After having lived in Oslo some 30 years, I never get used to coming back and being a tourist in what used to be my own hometown. I do like it, however. I used to walk thru the snow to work, pass one or two cozy cafes and dream about going in and sitting down and forgetting about the office. Now I can do just that!
And this time Oslo was our hometown once again. It was cold when we came home, home to room 609 at the Raddison Park in the Oslo city centre. An average January day of ten below is not devastating to somebody used to living in Norway, but enough to make you notice. You notice the chill in your backbone when you go out without a scarf, and you notice that you miss the warm gloves that had by mistake been packed in the Bern lagerhaus instead of being brought on the trip up north.
You also notice the lights of town. The lights are the fascinating parts of winter. The dark Nordic days are not about the darkness, they are about the light. The streets, the buildings, the neon signs when you are in the city, the shining sea, the moon and the stars when you are not. It can look like a drunken mess at times, but it can also be very beautiful.
Room 609 was a nice little home to us. Enough space to store our belongings, a good view over Øvre Slottsgate in direction of Egertorget and Karl Johan, a useful breakfast and a not so scary rent. 1100 NOK (120 USD) per night for a double in Oslo is quite reasonable. And above all, 609 was a practical location when we wanted to spend a week meeting up with friends that we do our best to stay in touch with, despite the geographical distance that keeps us from seeing them as often as we would like to.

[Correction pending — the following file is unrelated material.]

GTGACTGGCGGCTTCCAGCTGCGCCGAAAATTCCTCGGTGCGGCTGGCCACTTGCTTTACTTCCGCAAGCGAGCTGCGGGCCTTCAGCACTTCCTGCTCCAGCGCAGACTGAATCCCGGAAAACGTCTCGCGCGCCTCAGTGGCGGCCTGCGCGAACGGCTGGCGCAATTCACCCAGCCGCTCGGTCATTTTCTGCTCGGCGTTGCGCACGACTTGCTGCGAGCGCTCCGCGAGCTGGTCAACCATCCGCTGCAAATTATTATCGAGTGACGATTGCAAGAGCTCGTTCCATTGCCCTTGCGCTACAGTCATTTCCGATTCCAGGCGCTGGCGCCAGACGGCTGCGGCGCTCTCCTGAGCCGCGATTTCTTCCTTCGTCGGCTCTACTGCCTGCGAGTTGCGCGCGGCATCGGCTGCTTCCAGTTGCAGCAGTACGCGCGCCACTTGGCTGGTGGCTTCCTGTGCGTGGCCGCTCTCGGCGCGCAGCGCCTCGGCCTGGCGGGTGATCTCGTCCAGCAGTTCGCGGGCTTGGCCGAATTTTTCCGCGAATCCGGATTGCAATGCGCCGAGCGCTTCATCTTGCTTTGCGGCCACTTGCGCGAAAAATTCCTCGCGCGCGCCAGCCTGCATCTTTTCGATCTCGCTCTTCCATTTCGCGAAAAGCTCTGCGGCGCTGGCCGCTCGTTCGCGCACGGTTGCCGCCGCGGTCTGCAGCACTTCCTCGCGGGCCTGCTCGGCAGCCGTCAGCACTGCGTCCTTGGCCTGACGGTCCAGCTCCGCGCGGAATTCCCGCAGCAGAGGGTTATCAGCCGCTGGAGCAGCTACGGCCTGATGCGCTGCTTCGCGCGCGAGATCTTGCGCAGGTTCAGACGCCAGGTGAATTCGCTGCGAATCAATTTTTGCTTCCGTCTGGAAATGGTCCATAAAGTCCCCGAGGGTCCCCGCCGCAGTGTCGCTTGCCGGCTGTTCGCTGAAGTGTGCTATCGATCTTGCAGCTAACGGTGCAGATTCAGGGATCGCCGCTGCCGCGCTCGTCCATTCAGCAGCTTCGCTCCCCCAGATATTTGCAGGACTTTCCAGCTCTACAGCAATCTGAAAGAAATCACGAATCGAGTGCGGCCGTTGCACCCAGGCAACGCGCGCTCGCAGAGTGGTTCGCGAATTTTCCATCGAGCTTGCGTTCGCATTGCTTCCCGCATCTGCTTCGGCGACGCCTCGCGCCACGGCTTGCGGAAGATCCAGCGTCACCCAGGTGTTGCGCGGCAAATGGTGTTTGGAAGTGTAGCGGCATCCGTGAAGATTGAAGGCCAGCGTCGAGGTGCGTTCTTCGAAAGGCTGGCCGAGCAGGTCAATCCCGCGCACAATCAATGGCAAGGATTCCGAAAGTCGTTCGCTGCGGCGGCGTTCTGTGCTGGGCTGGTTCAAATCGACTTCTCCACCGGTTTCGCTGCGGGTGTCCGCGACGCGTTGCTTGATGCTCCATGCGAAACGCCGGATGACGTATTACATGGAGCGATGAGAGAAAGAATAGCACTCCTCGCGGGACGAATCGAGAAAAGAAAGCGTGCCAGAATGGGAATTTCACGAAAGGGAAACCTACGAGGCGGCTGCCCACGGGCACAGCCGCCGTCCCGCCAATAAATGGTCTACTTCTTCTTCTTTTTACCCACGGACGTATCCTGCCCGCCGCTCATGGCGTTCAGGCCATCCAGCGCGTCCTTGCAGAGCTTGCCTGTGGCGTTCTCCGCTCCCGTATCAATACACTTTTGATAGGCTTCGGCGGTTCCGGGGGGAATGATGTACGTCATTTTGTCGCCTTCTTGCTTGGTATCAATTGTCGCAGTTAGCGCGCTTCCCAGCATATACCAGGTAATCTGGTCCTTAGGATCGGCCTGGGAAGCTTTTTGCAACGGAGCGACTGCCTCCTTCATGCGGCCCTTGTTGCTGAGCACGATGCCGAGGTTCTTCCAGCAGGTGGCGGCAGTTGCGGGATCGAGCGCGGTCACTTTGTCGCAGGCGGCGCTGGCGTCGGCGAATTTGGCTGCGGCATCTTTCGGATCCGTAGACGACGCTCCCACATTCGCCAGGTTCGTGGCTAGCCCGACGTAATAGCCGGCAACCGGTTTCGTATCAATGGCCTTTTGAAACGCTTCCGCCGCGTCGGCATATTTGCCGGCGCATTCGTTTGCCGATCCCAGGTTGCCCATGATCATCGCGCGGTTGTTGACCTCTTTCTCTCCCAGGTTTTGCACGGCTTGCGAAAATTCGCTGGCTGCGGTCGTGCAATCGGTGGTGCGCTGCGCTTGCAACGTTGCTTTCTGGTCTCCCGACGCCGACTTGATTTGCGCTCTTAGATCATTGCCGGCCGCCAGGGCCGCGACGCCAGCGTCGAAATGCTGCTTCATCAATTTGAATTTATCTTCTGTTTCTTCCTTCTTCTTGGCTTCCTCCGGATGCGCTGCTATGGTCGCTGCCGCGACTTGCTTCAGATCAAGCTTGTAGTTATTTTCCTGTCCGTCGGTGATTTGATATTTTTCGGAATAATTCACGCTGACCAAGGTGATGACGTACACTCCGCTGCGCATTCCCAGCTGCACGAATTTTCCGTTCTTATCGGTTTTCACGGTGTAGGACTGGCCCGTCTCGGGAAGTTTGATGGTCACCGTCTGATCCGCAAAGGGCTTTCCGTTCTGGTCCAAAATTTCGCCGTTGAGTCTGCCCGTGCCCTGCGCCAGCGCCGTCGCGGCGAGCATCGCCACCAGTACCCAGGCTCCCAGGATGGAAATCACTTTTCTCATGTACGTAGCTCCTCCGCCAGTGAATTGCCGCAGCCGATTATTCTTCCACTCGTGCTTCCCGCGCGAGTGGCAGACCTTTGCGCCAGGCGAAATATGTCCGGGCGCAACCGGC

609 was our home # 4 since we left Bariswil. Home # 5 was compartment 85 in wagon # 12 on the night train from Oslo to Trondheim on the evening of January 22. It was the hardest of our new homes to find, some fool in Norwegian State Railway had given the sleeper-cars wrong numbers and we ran like idiots up and down the platform several times before we found out where to go. We told the conductor in no uncertain words what we thought of his company, and we are probably not on his Christmas card list for this year. Not his fault of course, but we were stressed, the train was due to leave, and we had to have a go at someone. He was the only one available, the poor sod.